Spennymoor: The Norman Cornish Trail
United Kingdom

Spennymoor: The Norman Cornish Trail

“Spennymoor has all that a painter needs in order to depict humanity.”

The North East’s answer to Lowry, Norman Cornish is a well-regarded artist who painted at a time when black coal coursed through the veins of every family. Not being from the North East originally, I can’t say that I’ve heard of Cornish or seen his works. However, now that I’ve just bought a house in the area, I’ll be making more of an effort to explore local areas.

Spennymoor: The Norman Cornish Trail

To celebrate the centenary of Cornish’s birth, a trail has been created to take you around Spennymoor to see where Cornish took his inspiration from. Many of the locations have changed drastically, with buildings having been demolished, but I was interested to get out and about in my local area.  Cornish’s paintings were often of places he would pass in his daily life; St Paul’s Church, the three mile walk to the mine in Ferryhill, even the local chip van.  Cornish places huge importance on people in all of his paintings.

Now, I won’t go into much detail about the decline of the mining towns in the North-East but I think it’s fair to say that Spennymoor hasn’t faired too well over the years. However, with Durham on it’s doorstep and plans for revival, you never know what the future holds.

The trail starts and ends at Spennymoor’s focal point; the town hall with its bell tower keeping watch.  The walk is approximately 1.5 miles so not too strenuous at all.  The Bob Abley Art Gallery was quiet, with me the only visitor, but there were plenty of iconic Cornish works on display as well as a large collection for sale. Interestingly, the 1950’s town that’s currently under construction at the Beamish Museum will feature the home of Norman Cornish including his studio.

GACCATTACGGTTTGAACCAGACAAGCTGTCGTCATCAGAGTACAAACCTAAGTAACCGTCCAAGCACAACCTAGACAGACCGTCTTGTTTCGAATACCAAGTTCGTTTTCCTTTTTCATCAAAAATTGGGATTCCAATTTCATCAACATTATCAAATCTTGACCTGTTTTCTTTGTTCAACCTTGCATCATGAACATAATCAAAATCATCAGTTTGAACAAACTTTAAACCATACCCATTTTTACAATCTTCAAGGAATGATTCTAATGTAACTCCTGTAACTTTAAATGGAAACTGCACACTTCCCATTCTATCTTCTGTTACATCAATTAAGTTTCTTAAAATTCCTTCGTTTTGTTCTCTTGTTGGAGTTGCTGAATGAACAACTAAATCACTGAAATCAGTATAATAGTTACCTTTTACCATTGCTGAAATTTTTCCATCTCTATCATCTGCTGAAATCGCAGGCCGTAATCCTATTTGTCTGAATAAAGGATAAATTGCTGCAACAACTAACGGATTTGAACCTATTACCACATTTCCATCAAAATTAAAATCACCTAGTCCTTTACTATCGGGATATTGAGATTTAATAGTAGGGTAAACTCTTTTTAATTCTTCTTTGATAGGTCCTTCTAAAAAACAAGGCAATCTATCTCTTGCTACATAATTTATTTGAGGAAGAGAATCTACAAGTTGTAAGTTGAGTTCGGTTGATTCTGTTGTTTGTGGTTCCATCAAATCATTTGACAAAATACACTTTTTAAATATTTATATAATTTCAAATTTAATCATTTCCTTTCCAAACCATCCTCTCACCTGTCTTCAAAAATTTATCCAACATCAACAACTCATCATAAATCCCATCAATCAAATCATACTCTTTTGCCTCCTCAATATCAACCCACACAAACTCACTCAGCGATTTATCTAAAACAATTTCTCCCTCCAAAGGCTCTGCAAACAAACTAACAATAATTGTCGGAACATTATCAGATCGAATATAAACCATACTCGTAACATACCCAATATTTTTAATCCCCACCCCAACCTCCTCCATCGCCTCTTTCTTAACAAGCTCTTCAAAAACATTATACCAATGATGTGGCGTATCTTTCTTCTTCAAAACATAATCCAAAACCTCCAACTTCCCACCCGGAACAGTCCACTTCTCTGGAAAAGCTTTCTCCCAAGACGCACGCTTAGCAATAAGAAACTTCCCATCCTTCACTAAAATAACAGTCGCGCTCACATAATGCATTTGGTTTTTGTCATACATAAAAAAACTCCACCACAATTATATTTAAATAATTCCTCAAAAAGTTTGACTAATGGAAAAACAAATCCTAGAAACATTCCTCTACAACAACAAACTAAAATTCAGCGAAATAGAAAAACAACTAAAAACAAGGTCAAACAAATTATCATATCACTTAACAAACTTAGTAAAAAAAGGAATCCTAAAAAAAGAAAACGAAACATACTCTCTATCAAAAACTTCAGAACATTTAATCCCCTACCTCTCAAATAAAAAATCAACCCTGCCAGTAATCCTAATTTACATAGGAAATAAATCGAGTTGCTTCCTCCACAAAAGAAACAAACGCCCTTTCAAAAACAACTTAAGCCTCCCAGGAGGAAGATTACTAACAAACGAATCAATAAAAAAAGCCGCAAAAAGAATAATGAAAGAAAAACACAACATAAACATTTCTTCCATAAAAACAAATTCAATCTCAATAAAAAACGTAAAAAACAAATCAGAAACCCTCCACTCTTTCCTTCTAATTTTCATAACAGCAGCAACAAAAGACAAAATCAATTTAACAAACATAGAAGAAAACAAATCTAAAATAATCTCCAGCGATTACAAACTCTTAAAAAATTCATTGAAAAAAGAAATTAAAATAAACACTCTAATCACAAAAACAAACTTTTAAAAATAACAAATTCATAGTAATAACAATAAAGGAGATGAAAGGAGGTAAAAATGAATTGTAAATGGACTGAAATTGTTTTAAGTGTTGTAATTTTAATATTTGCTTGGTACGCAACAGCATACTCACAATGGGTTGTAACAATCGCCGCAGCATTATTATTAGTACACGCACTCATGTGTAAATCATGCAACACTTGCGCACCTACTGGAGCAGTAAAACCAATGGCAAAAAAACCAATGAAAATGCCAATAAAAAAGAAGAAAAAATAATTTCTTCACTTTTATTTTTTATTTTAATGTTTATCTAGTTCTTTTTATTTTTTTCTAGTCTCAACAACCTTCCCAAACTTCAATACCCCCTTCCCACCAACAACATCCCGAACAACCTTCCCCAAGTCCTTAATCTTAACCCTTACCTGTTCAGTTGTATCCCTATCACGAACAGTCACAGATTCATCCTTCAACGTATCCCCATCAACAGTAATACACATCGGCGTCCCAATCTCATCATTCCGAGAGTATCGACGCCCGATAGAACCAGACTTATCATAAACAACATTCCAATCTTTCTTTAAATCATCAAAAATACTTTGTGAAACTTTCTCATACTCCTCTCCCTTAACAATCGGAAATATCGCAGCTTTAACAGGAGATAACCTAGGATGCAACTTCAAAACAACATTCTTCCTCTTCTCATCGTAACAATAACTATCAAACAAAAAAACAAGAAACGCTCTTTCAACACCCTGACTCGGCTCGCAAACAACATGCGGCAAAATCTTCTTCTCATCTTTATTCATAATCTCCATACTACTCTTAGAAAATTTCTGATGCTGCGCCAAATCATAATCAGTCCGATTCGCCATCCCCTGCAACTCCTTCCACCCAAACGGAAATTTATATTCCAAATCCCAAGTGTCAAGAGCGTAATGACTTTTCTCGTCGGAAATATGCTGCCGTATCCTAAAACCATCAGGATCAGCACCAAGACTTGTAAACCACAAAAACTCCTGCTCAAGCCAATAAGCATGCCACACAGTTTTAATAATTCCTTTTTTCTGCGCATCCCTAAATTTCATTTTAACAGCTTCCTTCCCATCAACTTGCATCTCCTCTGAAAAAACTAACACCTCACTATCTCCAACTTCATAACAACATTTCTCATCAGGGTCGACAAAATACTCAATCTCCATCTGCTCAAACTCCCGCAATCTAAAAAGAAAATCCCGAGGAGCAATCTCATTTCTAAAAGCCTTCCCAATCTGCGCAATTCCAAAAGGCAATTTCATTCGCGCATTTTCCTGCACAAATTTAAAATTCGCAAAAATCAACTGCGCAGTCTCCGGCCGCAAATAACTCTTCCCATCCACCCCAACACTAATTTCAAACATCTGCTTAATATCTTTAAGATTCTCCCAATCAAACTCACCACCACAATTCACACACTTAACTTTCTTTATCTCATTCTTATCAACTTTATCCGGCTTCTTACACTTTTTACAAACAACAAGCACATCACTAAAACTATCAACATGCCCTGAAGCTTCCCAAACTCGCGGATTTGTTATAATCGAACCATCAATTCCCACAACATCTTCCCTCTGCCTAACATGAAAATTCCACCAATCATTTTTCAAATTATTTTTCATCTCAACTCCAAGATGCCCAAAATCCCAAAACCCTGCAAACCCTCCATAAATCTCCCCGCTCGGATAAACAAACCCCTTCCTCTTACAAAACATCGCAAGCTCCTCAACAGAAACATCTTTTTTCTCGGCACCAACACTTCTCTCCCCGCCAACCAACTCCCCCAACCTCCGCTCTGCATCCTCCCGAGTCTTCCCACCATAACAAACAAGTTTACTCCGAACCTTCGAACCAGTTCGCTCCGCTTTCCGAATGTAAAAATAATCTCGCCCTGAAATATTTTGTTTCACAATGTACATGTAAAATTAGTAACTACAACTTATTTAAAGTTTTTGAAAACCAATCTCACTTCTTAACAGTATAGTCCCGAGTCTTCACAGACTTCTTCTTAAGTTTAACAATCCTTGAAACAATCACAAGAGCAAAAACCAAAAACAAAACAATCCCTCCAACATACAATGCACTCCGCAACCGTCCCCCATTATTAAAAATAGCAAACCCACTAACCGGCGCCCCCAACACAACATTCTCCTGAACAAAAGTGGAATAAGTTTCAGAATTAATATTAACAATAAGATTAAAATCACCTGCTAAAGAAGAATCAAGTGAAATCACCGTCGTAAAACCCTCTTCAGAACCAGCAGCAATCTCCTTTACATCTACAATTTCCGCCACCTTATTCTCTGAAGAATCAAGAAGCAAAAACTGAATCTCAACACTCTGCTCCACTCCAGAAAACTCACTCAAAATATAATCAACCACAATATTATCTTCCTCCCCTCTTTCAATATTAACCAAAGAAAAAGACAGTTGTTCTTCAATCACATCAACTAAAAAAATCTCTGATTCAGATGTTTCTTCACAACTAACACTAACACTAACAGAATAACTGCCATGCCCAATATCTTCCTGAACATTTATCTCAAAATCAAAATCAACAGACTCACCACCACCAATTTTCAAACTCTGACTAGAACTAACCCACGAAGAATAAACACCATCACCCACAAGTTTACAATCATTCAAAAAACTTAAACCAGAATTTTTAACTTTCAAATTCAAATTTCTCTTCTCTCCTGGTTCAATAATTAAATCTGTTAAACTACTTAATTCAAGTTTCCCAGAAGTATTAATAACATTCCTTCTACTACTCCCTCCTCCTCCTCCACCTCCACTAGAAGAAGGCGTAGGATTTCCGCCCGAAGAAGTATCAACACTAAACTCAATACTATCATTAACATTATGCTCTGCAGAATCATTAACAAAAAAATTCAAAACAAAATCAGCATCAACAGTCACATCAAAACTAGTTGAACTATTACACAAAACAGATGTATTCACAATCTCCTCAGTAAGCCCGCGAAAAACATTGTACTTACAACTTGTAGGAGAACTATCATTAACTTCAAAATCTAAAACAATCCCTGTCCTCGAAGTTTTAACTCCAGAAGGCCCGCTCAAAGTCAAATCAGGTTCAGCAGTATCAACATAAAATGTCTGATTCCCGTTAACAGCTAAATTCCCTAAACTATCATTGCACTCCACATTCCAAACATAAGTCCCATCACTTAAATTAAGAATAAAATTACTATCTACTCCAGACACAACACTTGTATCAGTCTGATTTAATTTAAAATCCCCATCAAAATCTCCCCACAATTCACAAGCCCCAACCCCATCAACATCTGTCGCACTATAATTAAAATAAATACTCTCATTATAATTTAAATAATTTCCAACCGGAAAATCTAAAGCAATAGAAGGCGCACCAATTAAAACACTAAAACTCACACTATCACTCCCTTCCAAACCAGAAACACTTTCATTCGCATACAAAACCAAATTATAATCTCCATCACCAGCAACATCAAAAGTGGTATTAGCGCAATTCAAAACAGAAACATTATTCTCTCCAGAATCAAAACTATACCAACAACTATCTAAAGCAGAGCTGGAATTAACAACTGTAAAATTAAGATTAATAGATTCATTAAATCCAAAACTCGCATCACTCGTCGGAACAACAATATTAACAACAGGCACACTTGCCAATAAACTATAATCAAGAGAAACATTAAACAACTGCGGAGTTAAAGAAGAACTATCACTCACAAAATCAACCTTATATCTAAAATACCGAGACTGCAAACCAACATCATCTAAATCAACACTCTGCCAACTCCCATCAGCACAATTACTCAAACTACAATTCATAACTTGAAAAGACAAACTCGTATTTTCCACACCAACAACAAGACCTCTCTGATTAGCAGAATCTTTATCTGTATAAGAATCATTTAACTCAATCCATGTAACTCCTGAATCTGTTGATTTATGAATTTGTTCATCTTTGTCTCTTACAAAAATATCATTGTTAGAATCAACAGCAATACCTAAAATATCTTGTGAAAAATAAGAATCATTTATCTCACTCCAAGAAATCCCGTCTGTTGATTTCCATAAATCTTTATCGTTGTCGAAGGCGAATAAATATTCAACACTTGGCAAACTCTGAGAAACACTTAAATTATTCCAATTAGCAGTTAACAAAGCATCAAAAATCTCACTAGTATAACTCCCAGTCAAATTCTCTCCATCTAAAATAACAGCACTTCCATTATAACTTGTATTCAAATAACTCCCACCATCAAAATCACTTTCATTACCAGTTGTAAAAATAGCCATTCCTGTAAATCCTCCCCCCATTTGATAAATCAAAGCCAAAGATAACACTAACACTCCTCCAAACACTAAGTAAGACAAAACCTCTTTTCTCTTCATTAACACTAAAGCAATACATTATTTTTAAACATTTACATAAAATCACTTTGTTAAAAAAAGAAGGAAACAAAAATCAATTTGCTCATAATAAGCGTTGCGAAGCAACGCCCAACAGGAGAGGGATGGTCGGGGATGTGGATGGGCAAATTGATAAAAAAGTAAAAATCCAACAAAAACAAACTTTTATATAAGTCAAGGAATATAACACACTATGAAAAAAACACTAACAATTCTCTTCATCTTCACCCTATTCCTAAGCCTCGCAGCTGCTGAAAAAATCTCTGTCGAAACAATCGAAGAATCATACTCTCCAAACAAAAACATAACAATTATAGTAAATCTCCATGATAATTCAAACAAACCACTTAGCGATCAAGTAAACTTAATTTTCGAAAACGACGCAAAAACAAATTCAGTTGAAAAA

Spennymoor: The Norman Cornish Trail

Whilst you’re not going to be blown away by interesting architecture or beautiful views, the Cornish Trail will show take you to some iconic locations painted by the artist. There were a few pleasant surprises on my walk including Jubilee Park, which for some reason I’d never been to, as well as some pretty nice Victorian houses on Whitworth Terrace. Even if you haven’t heard of the artist, it’s nice to see what life would have been like in Spennymoor’s heyday.

For more information and a copy of the trail guide, just click here.

If you’re interested in my images, these were all shot using my Classic Chrome setting which you can read about here and see more examples of here.

Spennymoor: The Norman Cornish Trail

Spennymoor: The Norman Cornish Trail

Spennymoor: The Norman Cornish Trail

Spennymoor: The Norman Cornish Trail

Spennymoor: The Norman Cornish Trail

Spennymoor: The Norman Cornish Trail

Spennymoor: The Norman Cornish Trail

Spennymoor: The Norman Cornish Trail

Spennymoor: The Norman Cornish Trail

Spennymoor: The Norman Cornish Trail

Spennymoor: The Norman Cornish Trail

Spennymoor: The Norman Cornish Trail

Spennymoor: The Norman Cornish Trail

Spennymoor: The Norman Cornish Trail

Spennymoor: The Norman Cornish Trail

Spennymoor: The Norman Cornish Trail

Spennymoor: The Norman Cornish Trail

Spennymoor: The Norman Cornish Trail

2 Comments

Leave a Reply

This site uses Akismet to reduce spam. Learn how your comment data is processed.

%d bloggers like this: